Your Skin Reacts To Your Mental Health

The relationship between your skin and mental health is more than skin-deep. Experts say that treating psychological problems can also help with improving your skin. Emerging skin problems such as acne, itching, dryness or irritation could mean more than changing up your skincare products or hydrating more. Issues with your skin could mean psychological burden, or burnout and can be telling of changes in your lifestyle. 

In a vicious circle, stress, depression and other kinds of psychological problems can accelerate the skin problems. The common dermatological issues that have been documented to be made worse by stress include acne, rosacea, psoriasis, itching, eczema, pain and hives, just to name a few.

Having a skin problem can prompt immense distress. In a 2014 a survey of 1,675 patients with rosacea — a condition that causes facial redness and related symptoms — 90% of respondents reported lowered self-esteem and self-confidence, 54% reported anxiety and helplessness, and 43 percent reported depression, for example. More than half said they avoided face-to-face contact. 

How is skin related to your mental health?

An article quotes that research has shown that reminding people of tanning’s potentially fatal consequences can help curb people’s desire to tan, at least temporarily. But as thoughts of death slide into the unconsciousness, which happens very quickly, people’s desire to tan actually increases if being tan is relevant to self-esteem, as is often the case for women. 

“What young people fear most is being judged negatively for their appearance,” says Williamson, a senior research fellow at the Centre for Appearance Research at King’s College London. And anticipating negative judgments can make young people anxious and self-conscious, which can mean that young people lose their social skills or fail to develop them in the first place.

Especially during adolescence, acne can lead to severe stress. Experts agree that adequate acne management entails far more than treatment of pimples. During this time, important physical, emotional and social development takes place. With its high prevalence particularly in the adolescent population, facial acne has a considerable psychosocial impact on teenagers  by causing significant negative effects on self-image leading to feelings of isolation and loneliness.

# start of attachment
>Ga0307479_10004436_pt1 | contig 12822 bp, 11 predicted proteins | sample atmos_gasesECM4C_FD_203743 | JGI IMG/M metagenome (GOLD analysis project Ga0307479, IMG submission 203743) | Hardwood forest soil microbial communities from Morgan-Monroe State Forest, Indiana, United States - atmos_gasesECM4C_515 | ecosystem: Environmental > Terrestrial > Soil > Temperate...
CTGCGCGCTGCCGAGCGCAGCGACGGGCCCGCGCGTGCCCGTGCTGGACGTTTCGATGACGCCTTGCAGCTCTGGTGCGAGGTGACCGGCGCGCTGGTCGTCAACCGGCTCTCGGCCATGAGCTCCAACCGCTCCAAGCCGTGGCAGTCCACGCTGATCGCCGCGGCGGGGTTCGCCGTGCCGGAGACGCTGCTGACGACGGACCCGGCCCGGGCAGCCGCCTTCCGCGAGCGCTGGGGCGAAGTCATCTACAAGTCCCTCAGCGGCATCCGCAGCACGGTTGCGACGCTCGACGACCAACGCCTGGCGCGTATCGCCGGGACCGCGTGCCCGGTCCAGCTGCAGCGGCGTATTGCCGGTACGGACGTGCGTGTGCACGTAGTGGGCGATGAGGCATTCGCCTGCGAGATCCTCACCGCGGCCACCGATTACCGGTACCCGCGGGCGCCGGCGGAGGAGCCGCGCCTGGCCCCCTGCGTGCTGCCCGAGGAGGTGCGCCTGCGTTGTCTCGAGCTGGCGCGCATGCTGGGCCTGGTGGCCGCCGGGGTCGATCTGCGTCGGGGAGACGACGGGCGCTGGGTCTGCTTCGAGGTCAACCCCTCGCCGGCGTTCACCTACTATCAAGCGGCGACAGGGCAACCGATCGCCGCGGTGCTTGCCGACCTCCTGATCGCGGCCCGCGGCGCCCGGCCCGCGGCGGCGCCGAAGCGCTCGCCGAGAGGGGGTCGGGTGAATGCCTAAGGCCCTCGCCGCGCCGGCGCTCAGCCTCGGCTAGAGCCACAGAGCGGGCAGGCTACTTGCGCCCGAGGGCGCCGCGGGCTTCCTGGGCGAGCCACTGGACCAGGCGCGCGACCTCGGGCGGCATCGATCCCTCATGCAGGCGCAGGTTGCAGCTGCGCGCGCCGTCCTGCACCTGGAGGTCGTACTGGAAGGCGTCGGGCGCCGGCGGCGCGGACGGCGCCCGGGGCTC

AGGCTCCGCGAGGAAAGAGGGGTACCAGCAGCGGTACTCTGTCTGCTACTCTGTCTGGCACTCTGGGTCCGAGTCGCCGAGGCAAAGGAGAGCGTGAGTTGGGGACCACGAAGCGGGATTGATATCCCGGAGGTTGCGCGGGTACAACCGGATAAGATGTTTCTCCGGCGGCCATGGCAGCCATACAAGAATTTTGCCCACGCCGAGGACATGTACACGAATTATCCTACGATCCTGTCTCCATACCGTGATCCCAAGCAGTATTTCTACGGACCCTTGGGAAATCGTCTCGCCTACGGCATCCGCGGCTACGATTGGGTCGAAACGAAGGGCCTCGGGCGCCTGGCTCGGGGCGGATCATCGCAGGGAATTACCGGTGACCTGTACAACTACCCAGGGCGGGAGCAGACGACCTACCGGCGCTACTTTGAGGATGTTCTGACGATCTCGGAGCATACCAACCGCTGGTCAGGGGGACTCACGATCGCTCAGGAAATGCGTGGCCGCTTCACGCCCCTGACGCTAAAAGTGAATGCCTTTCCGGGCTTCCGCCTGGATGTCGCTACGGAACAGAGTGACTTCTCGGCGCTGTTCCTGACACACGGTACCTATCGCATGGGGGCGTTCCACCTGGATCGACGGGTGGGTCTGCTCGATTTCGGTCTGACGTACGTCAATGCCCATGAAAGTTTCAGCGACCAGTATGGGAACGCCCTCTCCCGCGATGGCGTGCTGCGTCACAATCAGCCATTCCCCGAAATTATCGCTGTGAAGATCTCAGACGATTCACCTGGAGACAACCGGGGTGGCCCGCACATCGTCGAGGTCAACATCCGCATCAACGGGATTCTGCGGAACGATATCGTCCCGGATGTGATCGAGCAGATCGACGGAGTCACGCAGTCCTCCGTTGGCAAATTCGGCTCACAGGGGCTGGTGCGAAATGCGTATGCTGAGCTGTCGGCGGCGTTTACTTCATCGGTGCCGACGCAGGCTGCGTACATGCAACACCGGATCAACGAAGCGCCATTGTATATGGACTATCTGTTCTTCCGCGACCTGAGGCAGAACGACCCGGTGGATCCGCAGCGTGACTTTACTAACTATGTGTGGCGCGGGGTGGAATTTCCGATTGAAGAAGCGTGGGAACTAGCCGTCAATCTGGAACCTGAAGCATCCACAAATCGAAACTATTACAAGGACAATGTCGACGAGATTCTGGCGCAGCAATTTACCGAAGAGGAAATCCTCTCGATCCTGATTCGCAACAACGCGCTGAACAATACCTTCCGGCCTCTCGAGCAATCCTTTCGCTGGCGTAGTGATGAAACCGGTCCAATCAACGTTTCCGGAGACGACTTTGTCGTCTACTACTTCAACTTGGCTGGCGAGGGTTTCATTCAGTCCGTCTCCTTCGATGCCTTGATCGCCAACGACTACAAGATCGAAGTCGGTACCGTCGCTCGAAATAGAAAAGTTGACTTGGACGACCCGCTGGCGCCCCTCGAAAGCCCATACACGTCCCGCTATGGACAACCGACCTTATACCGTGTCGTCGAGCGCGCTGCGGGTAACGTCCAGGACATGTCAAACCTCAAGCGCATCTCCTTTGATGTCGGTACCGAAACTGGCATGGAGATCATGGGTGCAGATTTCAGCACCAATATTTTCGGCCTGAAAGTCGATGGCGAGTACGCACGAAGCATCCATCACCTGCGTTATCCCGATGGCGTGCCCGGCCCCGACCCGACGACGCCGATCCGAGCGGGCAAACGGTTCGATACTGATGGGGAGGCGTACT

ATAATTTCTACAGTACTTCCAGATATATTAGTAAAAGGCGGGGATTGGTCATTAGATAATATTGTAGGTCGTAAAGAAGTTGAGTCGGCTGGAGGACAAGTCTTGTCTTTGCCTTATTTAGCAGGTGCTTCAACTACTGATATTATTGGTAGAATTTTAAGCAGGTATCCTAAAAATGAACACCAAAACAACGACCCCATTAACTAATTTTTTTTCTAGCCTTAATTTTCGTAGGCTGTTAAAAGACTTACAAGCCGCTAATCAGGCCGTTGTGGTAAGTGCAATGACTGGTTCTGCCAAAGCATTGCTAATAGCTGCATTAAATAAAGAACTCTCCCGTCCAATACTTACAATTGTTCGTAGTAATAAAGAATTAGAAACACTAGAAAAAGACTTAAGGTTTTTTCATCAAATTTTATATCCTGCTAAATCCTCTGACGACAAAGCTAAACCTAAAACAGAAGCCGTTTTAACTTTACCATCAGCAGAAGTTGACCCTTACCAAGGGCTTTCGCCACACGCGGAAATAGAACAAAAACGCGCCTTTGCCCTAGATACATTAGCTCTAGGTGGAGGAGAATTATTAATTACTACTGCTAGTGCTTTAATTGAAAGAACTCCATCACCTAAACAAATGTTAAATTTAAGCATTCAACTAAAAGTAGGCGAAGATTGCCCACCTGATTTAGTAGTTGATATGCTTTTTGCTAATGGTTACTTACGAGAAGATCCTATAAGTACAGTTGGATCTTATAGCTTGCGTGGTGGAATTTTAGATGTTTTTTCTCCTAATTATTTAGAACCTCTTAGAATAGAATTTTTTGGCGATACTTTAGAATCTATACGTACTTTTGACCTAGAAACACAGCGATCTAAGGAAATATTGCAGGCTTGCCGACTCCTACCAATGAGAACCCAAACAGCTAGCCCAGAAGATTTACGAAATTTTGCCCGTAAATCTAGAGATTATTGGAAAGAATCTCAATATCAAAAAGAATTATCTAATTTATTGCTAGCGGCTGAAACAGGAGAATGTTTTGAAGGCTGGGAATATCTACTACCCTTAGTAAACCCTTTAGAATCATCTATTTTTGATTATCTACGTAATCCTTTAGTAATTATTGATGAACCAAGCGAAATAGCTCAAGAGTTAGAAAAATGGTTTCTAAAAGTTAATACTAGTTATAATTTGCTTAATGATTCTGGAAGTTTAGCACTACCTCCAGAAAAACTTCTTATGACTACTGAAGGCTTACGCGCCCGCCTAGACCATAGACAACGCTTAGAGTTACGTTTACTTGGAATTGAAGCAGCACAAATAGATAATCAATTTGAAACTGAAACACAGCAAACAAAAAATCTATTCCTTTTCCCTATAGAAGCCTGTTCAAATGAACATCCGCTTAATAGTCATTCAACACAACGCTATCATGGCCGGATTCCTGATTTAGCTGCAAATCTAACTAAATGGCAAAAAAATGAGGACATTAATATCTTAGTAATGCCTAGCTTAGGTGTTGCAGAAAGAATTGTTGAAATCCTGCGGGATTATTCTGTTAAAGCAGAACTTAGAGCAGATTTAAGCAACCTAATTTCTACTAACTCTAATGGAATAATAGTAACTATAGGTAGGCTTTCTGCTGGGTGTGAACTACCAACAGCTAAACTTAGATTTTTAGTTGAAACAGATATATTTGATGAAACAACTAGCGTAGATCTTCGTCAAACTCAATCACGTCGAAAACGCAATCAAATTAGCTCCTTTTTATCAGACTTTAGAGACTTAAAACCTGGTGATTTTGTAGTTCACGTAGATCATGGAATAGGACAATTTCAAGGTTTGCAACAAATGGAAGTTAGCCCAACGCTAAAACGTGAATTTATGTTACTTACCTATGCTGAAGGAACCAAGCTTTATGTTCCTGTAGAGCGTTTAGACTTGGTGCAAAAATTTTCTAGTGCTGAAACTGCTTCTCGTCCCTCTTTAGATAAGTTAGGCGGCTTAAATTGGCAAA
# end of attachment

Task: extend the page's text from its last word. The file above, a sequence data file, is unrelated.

A significantly lower self-attitude, uselessness feeling, sense of pride and self-worth, body satisfaction,and a higher percentage of patients harbouring suicidal ideation are known to happen in the affected population. If left untreated, acne lesions may persist into adulthood, which translates into higher unemployment rates for patients with severe acne compared to adults without acne, implying that acne affects patients’ work situations and their ability to obtain employment. Consistently, lower social status has been associated with greater acne severity. 

What is psychodermatology? 

While psychodermatology is a well-established field in Europe, it has been slower to catch on to other places. It is an emerging field that blends the practices of dermatology (the branch of medicine dealing with skin) and psychiatry (the branch of medicine dealing with mental, emotional, and behavioural health). Focusing on the link between the mind and skin, it’s specifically concerned with the overlap between mental health and skin conditions—like the impact of stress and anxiety on the skin.

The skin is the most noticeable part of our body that could be impacted by psychological factors, yet very few psychologists are studying it,” says Kristina G. Gorbatenko-Roth, PhD, a psychology professor at the University of Wisconsin–Stout. 

“It’s classic health psychology, just in a different area. Psychologists have roles to play in treating all three types of psychodermatology disorders, says Gorbatenko-Roth. The three types are:

  • 1. Skin problems affected by stress or other emotional states.
  • 2. Psychological problems caused by disfiguring skin disorders.
  • 3. Psychiatric disorders that manifest themselves via the skin, such as delusional parasitosis.

Paying attention to your skin, can be an early-detection of mental health concerns. It may prompt you to sleep more, watch your diet or working habits. While the connection between skin and mental health requires a lot more research, there are helpful indicators all around that you can start giving more care to. Establishing a healthy mind-body connection can go a long way. 

Materials provided by The American Psychological Association. 

Note: Content may be edited for style and length.


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